Educators will need to thoughtfully deliberate and collaborate on the role of LLMs in the classroom. While, ultimately there is no one-size-fits-all solution, it seems to me that the cornerstone of the LLM strategy is clear communication. While some teachers may opt to permit AI-generated tools as long as they are properly cited, others might deem them off-limits or restrict them to draft creation. With such a diverse range of possibilities, how can you ensure your students feel confident and well-equipped to make the most of these emerging technologies?
- Co-create the LLM roadmap with students. Involve students in the complex conversations and decisions on the role of LLMs in the classroom. Encouraging them to explore and articulate the benefits and risks of LLMs and incorporating their findings will foster a sense of ownership and responsibility in the guidelines.
- Emphasize proper citation. Discuss the importance of attribution, highlighting that AI-generated tools are themselves a source worthy of citation. This removes much of the stigma associated with using LLMs and prepares students for a future where human-AI collaborations are commonplace.
- Create space for dialogue. Encourage students to freely share their concerns, questions and ideas about incorporating LLMs into the curriculum and actively work to incorporate their feedback.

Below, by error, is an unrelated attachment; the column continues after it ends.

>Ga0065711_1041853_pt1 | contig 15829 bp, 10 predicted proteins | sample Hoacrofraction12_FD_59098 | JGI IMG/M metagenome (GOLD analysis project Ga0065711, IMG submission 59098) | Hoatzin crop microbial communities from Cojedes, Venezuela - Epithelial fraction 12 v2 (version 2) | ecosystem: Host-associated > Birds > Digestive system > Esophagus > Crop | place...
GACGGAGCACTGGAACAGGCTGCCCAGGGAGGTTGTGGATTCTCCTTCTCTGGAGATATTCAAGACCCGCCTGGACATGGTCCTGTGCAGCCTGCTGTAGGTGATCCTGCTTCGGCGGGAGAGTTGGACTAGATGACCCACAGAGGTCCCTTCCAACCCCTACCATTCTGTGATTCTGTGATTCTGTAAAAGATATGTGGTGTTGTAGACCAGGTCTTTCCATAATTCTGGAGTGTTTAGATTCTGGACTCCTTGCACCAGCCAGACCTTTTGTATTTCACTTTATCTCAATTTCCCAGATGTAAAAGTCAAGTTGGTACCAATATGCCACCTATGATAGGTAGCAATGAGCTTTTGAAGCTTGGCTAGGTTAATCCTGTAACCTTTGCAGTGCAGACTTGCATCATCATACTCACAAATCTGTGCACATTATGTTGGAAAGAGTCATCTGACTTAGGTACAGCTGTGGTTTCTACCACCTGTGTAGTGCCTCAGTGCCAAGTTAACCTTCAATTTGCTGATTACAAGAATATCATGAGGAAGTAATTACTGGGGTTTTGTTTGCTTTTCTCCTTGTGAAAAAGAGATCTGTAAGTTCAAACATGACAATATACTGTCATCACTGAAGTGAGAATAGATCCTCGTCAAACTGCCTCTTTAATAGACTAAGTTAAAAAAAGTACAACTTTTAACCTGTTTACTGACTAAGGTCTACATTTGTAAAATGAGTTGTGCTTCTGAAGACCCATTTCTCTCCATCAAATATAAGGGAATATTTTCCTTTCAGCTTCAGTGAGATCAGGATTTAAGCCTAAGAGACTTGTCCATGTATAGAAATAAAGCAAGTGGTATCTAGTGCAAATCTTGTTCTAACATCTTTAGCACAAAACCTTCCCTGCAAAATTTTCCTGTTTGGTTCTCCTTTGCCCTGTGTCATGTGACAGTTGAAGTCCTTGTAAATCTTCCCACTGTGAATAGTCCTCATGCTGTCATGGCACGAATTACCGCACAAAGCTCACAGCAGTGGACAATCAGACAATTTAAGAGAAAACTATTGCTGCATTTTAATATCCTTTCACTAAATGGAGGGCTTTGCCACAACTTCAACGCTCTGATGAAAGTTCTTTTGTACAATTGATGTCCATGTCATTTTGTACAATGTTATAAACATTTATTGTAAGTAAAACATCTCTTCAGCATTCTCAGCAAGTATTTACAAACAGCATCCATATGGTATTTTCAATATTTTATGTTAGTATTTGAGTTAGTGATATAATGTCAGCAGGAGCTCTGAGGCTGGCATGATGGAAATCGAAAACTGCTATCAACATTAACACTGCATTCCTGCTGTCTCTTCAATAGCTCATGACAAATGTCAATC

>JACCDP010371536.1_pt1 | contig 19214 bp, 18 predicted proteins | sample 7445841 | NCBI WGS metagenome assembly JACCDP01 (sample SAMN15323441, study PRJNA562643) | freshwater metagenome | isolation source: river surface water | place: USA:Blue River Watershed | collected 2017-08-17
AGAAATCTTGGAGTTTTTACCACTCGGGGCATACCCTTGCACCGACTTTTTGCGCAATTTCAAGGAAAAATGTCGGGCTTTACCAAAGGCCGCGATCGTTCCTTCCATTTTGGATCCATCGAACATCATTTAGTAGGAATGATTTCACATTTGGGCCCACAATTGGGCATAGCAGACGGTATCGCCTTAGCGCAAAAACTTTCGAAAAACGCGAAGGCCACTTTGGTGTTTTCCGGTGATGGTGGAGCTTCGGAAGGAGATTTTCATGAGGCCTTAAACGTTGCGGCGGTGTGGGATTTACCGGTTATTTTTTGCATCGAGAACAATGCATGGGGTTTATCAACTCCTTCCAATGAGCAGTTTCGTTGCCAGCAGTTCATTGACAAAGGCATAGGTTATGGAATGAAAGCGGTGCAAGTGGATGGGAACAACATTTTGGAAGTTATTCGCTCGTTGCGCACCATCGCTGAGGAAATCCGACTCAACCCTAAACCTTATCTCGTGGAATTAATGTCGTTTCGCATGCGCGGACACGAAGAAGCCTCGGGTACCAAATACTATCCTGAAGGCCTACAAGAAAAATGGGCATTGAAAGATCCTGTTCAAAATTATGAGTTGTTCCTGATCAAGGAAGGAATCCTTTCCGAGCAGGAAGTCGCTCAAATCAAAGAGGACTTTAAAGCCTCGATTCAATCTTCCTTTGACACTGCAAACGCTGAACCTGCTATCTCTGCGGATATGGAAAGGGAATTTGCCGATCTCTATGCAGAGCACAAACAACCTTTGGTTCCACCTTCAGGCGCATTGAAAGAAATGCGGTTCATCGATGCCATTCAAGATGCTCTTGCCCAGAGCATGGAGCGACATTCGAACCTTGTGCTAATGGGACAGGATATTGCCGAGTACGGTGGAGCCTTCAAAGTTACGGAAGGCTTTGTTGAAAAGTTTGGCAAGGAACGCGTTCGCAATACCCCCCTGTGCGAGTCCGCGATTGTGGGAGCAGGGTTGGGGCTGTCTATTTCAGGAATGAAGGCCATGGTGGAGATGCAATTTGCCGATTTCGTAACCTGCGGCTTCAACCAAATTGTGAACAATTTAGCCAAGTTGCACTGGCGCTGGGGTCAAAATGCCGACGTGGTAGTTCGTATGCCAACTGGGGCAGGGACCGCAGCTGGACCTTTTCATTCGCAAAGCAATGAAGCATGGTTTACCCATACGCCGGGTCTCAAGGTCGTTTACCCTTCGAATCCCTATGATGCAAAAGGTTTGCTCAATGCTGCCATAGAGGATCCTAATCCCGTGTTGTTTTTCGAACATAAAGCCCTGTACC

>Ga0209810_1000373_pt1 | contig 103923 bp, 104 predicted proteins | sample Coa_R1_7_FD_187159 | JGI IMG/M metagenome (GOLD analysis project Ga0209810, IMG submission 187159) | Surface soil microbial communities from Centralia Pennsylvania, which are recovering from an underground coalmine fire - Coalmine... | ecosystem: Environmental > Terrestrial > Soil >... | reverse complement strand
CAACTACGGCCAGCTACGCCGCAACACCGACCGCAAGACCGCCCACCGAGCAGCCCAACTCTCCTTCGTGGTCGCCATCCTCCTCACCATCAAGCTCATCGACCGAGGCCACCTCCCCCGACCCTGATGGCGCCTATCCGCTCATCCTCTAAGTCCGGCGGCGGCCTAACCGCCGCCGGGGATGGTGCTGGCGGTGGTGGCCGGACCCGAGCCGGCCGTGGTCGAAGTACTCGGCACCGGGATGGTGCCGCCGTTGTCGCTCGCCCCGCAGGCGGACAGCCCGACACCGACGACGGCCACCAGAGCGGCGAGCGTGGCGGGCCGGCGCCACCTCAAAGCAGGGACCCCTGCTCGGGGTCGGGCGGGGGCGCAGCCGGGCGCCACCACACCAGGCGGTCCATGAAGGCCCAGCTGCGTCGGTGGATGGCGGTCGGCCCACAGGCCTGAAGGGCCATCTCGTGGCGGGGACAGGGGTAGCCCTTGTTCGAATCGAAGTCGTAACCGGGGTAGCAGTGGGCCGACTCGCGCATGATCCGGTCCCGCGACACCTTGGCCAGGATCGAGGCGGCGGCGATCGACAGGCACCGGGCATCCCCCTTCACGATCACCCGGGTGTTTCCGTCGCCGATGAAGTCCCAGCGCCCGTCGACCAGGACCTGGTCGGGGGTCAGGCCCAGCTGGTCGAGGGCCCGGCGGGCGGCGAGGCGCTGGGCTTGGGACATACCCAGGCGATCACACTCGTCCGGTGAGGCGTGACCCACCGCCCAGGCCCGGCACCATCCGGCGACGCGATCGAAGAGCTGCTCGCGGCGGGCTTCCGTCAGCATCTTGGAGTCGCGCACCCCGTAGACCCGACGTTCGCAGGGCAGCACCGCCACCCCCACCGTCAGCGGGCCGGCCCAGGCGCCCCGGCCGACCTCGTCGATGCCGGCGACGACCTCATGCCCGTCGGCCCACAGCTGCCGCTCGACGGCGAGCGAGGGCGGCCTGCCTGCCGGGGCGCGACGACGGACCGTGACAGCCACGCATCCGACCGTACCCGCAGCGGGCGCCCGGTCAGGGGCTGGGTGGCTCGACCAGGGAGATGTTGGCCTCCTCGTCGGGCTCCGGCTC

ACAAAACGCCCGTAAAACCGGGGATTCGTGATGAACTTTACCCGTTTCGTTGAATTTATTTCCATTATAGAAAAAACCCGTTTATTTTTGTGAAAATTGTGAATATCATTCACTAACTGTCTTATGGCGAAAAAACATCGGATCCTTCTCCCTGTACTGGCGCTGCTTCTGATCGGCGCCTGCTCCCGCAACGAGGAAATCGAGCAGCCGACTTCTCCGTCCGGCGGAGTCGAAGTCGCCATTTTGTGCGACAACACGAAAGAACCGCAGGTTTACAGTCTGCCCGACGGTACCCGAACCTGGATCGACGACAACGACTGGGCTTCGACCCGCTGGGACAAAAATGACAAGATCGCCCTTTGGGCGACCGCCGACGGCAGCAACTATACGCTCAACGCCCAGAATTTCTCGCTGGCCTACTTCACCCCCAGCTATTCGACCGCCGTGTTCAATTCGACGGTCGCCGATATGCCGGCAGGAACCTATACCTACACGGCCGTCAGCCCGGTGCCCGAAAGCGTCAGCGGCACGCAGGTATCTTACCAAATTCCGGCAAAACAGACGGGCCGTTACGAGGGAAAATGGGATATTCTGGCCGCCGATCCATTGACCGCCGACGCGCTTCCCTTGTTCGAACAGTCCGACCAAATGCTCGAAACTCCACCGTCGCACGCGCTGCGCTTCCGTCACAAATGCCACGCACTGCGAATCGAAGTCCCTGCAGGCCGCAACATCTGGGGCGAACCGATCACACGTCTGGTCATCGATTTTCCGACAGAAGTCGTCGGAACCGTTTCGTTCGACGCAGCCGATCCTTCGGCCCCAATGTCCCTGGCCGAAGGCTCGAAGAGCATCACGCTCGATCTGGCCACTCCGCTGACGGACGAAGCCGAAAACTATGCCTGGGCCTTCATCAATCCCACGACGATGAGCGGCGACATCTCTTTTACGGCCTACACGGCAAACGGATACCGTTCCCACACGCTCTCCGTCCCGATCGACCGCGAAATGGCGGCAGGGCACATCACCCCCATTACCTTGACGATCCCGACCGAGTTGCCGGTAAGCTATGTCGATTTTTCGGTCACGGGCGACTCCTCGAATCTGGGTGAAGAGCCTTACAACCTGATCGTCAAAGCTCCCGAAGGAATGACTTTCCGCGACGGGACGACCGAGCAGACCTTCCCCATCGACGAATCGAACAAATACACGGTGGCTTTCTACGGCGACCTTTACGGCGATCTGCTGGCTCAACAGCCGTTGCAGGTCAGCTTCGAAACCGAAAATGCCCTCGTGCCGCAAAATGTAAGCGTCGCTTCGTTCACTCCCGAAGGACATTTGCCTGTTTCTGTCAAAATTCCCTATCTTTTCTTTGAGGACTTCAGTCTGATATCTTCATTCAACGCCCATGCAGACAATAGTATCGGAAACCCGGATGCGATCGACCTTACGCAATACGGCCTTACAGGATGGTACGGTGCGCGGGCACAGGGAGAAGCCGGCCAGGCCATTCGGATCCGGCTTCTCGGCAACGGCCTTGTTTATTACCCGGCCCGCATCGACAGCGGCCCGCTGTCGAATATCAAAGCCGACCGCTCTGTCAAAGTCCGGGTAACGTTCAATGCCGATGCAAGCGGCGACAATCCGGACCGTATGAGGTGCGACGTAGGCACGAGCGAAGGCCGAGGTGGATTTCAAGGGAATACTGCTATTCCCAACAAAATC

- Provide clear guidelines for LLMs. Incorporate unambiguous language around the expectations of LLM usage, when it’s appropriate and when it’s not, how it should be attributed and what consequences exist when trust is breached.
- Bring the community together. While some schools have parent communities that are technologically well-versed, other schools may find themselves as the experts on LLMs in their community. Make sure parents, families and community members are brought into the conversation around LLMs as stakeholders, and reinforce the shared commitment to students’ academic success in the age of AI.
- Use tools for visibility. Use the latest generation of AI designed to find the statistical signature of LLM writing. These tools shouldn’t be used punitively, but rather to bring visibility that catalyzes discussion with students on the role of integrity and AI writing in the writing process.
- Trusting teaching instincts. No one knows their students better than their own teacher. Setting an initial style benchmark writing assignment at the beginning of a semester will give teachers a point of reference for a student’s style and level. Besides being a useful pedagogical tool, this benchmark will help identify AI writing.
- Up the assignment game. Instead of assigning general knowledge writing that can be answered through simple paraphrasing or synthesis, give assignments requiring critical thinking, close reading and deductive reasoning. Find ways to assess the process instead of only the final product. Collect notes and early drafts, and ask questions about the choices students made in assembling their final papers.
Igniting the human spirit
For most of human history, fire was a dangerous, uncontrollable destructive force. But, taming fire was the first step our species took to where we are today. We stand at a similar crossroads now — and the choices we make will have enormous implications for generations to come. Let’s choose to embrace our journey forward, focusing on the things that define our humanity: our desire to communicate, to connect and to share.
Eric Wang, Ph.D., is the vice president of AI for Turnitin.
Opinions expressed by SmartBrief contributors are their own.